2nd NOTE:  I will not commit to this project to the detriment of my children’s safety. I will continue to be a mom for the important things like reminding my son that matches are not to be used as toothpicks, requiring my daughter to wear a bike helmet, and purchasing groceries so there is food in the house (even if I don't cook it for them). But other than health or safety-related issues, on January 1 I’m done momming for thirty days in the hopes that Value with a capital V will be placed on the hard, often-thankless work done day in and day out by moms everywhere. At the very least I hope to provide a much-needed laugh or I-feel-ya nod for other moms along the way.

Monday, December 3, 2012

MOM FAIL #4: I Told My 7-Year-Old Daughter to "Man Up"

My husband travels frequently for business. This past year his business trips have been longer and closer together, much like contractions. He should be giving birth to our drastic change in quality of life any minute now.

In the meantime, the kids and I struggle through the weeks alone; me, at my full time job juggling all the things single working mothers around the world juggle every day, and the kids, at their full time jobs of trouble-making. Am I being dramatic? You be the judge. Let's take a look at my list of 2012 Misfortunes That Occurred While My Husband Was Out of Town. This year's travails included, but were not limited to:
  • My daughter Jackson Pollack'ing an entire bottle of hot pink nail polish in the kitchen (walls, cabinets and floors) just as we're walking out the door to school (full story and photos here in MOM FAIL #2)
  • Both children, and eventually me, getting lice
  • Our alarm system malfunctioning so that we got 3 false alarms in 3 consecutive days and I had to leave work each day to run home, see if our house was empty and deal with irritated policemen
  • A leaking, dripping dining room ceiling coinciding with 5 days of nonstop torrential rain
  • A hair clog in the shower drain so lethal and decayed that I was certain something had died in the pipes (hired someone to dredge it out)
  • Busted sprinkler heads causing reclaimed water geysers at our doorstep (ew--poopy water)
  • My daughter slamming her finger in a door at school; fingernail detached and fell off 2 weeks later
  • And now here we are... Dad is gone again, and yesterday my 10-year-old son sprained his ankle at his football team holiday party
Luckily (??) I sprained my ankle earlier this summer, so I had crutches and ace bandages on hand to lend him. The problem wasn't really him, it was his sister, a girl so hungry for approval (hmm, wonder where she gets that?) that she couldn't stand that I was giving my injured son attention by wrapping his foot in a bandage and getting him a glass of water.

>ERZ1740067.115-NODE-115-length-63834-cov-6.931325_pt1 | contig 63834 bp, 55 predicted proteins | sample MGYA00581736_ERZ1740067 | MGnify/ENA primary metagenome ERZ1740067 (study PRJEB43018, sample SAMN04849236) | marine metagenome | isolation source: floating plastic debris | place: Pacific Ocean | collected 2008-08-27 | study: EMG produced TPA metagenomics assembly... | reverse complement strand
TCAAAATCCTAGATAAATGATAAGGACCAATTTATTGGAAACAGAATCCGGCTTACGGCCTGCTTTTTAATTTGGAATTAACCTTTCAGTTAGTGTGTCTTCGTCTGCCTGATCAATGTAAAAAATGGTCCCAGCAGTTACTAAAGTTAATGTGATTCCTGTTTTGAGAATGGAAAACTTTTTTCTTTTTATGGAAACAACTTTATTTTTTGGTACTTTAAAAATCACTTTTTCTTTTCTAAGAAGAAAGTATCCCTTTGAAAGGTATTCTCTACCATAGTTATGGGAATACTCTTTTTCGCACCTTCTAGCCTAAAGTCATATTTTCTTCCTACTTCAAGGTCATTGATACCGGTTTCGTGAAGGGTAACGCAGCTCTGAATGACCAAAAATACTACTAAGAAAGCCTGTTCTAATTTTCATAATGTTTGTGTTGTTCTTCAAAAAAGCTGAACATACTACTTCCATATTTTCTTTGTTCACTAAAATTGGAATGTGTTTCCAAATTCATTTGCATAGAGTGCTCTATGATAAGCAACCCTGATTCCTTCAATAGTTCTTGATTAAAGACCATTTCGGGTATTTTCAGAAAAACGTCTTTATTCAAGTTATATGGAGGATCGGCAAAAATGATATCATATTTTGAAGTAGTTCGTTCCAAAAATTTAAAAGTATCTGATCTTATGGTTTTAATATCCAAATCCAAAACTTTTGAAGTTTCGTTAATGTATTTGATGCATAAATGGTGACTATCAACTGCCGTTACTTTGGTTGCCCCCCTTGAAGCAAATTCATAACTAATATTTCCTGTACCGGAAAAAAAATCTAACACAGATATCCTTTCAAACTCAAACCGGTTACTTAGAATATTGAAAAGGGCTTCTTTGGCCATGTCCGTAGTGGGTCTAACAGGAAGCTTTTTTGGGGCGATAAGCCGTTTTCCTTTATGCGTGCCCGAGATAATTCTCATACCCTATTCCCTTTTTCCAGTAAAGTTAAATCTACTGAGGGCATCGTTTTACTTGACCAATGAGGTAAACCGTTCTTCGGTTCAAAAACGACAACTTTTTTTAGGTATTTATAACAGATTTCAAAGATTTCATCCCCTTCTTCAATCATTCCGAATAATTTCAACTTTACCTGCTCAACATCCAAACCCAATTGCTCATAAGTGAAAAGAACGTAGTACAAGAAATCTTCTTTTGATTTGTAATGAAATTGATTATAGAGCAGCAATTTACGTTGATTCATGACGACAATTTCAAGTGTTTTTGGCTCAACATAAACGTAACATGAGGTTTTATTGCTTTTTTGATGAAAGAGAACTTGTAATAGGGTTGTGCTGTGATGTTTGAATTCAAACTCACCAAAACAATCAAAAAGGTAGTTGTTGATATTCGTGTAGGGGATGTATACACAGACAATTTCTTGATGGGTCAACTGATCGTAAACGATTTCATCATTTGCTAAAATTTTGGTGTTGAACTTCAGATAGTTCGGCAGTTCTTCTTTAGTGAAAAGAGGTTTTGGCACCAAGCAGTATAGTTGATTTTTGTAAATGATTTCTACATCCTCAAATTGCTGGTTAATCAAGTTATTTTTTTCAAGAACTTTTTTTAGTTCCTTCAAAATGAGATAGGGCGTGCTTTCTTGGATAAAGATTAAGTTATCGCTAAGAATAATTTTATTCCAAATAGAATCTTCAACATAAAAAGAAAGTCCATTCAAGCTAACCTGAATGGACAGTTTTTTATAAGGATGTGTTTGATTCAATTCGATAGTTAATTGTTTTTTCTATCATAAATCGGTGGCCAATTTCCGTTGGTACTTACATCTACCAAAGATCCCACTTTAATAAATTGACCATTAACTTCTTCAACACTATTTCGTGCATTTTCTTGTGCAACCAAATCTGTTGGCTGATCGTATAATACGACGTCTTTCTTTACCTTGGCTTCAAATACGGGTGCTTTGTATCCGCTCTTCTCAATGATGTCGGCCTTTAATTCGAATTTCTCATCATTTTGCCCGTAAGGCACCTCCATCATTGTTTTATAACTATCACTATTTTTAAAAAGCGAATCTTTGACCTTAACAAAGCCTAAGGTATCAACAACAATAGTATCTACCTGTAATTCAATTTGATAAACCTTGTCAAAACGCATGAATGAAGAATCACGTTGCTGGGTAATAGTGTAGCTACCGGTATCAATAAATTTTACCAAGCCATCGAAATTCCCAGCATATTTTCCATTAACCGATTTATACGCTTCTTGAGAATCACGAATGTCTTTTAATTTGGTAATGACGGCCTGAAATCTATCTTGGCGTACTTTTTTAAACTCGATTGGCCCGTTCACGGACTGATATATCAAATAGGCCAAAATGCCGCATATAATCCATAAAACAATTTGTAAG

"You don't love me. You wouldn't do that for me if I was hurt," she cried. "I'm going to sleep on the floor tonight with my head on a plastic box because I don't matter." Cue the Oscar nomination.

I wanted to remind her about her finger just weeks before and how I coddled her for days and brushed her teeth for her (even though her other hand was perfectly fine). But we were on day 9 of my single parenthood, and my blood alcohol level was zero so... I snapped.

"You wanna sleep on the floor? Go ahead! This is NOT what I need from you right now. You gotta 'man up' sister!"
"But I'm not a man, I'm a girl!"
"Then you gotta 'cowgirl up'! Do you understand what that means?"
"No ~wimper wimper~."
"It means you gotta be tough, chick. Now quit yer crying. I don't have time for it, I have dishes to do and garbage to take out and dogs to walk. HE needs me now, and you should be asking how you can help me help him... not acting like this. You're better than this. Now get a tissue and wrap it up! This ends now."

Good parenting, eh?

I would like to say that I inspired my daughter to be tougher and more independent and more self aware that day.

I would like to say that she came to her senses and realized that she should be a compassionate sister and show concern for an injured family member.

I am ashamed to say that all she probably got out of that "man up" exchange was that her mom is a short-fused crazy woman with a misunderstanding about cowgirls.

Regardless, for the next 2 days I couldn't get the "Man Up" song from The Book of Mormon out of my head, and decided I should take a dose of my own medicine and man up about the 48 measly days I spent as a single parent this year. Women with far less make do for far longer, many with no return date marked on their calendars. I get it. Message received, Universe.

Giddy'up, Cowgirls!